If you want to build you competence, think about how to demonstrate what you can do, hone your skills, and acknowledge your shortcomings so you can work on them. Find new ways to showcase your work, or take classes to build skills, like a workshop on latte art. And, if you don't have the time or money to sign up for something official, you can keep watching free educational content on YouTube. 

Next up is intent. Are you look out for others' interests, as well as your own? Intent is sort of on a sliding scale. You're generally not taking a job for incredibly pure or nefarious reasons. Maybe you mainly just want to be able to pay rent, and that's ok! If your interests align with someone else's, you can work together, although one of you may be less invested. So, while you're probably not going to be begging your boss to explain how the coffee beans are farmed, ground, and shipped, you can still demonstrate intent. Show genuine concern for others, be tactful, and help your co-workers. Chatting with them or doing favors, like picking up an extra shift, can help build your reputation.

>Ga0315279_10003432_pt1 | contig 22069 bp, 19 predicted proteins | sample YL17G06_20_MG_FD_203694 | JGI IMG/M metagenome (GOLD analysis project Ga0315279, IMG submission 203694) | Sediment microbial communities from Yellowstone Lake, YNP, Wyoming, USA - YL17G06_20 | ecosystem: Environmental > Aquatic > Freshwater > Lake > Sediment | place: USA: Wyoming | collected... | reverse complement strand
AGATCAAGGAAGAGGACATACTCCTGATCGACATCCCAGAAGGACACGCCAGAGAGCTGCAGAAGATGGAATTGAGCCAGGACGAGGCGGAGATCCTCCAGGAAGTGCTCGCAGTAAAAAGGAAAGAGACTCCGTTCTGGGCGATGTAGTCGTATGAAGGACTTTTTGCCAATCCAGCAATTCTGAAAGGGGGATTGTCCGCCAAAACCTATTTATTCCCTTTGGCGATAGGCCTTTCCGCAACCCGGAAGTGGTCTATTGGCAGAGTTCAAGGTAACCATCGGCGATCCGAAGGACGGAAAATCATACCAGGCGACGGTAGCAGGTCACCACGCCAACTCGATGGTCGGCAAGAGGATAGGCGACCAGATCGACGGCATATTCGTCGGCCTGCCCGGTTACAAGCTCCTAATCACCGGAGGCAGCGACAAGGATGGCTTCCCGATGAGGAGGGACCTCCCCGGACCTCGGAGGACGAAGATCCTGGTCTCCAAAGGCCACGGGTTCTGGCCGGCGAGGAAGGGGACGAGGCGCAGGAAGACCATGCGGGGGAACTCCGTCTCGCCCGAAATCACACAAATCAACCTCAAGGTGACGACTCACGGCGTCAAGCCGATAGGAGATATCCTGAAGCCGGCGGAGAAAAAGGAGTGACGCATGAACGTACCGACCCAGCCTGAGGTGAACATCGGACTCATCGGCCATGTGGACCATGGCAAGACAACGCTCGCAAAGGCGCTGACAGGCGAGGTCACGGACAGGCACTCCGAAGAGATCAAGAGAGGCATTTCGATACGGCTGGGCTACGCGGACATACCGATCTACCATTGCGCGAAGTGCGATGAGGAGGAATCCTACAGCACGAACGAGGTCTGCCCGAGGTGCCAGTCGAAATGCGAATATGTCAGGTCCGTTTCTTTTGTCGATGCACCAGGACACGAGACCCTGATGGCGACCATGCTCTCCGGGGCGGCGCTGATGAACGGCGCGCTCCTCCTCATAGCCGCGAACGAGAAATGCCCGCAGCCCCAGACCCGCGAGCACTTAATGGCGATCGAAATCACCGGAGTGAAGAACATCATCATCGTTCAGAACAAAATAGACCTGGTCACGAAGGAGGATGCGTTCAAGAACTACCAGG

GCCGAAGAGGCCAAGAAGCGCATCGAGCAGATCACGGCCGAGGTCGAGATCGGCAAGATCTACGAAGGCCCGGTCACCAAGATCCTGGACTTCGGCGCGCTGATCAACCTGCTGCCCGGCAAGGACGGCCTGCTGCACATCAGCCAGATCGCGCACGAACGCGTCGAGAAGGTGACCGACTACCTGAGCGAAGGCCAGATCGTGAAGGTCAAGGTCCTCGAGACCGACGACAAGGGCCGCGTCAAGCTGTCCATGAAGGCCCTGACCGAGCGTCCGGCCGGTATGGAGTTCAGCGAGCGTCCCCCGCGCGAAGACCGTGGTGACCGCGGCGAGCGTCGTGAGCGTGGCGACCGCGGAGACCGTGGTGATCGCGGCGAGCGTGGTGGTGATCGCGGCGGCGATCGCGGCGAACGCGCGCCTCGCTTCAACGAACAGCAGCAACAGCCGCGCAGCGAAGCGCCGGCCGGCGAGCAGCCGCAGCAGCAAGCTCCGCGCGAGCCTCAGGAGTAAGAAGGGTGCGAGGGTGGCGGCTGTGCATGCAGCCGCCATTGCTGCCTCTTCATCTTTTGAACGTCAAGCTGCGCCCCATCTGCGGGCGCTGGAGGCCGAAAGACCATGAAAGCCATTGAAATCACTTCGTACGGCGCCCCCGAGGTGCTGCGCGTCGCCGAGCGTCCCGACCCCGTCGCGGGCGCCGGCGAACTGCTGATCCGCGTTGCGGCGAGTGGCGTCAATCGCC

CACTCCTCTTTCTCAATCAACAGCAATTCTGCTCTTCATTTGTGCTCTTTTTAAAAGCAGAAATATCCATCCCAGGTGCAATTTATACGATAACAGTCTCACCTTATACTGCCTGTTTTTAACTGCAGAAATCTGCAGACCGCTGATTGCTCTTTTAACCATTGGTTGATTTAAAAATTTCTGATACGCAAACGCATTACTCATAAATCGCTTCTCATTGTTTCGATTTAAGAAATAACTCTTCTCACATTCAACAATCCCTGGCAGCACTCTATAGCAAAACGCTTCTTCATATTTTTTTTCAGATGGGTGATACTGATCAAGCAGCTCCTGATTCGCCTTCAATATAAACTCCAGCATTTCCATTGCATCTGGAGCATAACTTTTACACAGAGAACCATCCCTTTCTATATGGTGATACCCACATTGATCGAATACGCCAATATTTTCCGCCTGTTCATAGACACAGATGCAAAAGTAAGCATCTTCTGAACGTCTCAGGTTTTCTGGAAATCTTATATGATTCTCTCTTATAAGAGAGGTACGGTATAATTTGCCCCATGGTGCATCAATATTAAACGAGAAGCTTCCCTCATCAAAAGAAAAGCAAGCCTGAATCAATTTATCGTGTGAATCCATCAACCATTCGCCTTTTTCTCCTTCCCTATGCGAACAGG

Finally, there's integrity. Can you talk the talk and walk the walk? Do you show up to your 5 A.M. shifts and open the store, make sure the tables are set, and write the daily special with a pun on the chalkboard? Or, do you show up late and forget to spell-check frappuccino? It's ok, it's hard. Rememer that consistency matters. Doing an amazing job 90% of the time and falling flat 10% of the time is sometimes worse than doing an acceptable job all the time. Little mistakes can make a big impact on your integrity, so follow through with what you say you're going to do. A helpful trick is under-promising and over-delivering. If you've ever started something last-minute, you'll know that it takes longer than you expect to get things done. So, manage your time wisely, and don't deliver half-baked work or miss your deadlines. It kills cognitive trust. 

These three parts of cognitive trust are like the legs of a tripod. If one's missing, trust collapses and you've got a mess on your hands. But, just because you've done your best to make sure your tripod can stand on its own, doesn't mean you'll immediately earn someone's trust. Like we mentioned earlier, cognitive trust is only one ingredient in this trust smoothie, although it's a big one.

There's also dispositional trust: a person's baseline level of trust in others. Some people will trust you automatically, while others take a bit more time and evidence. To see what I mean, let's go to the Thought Bubble.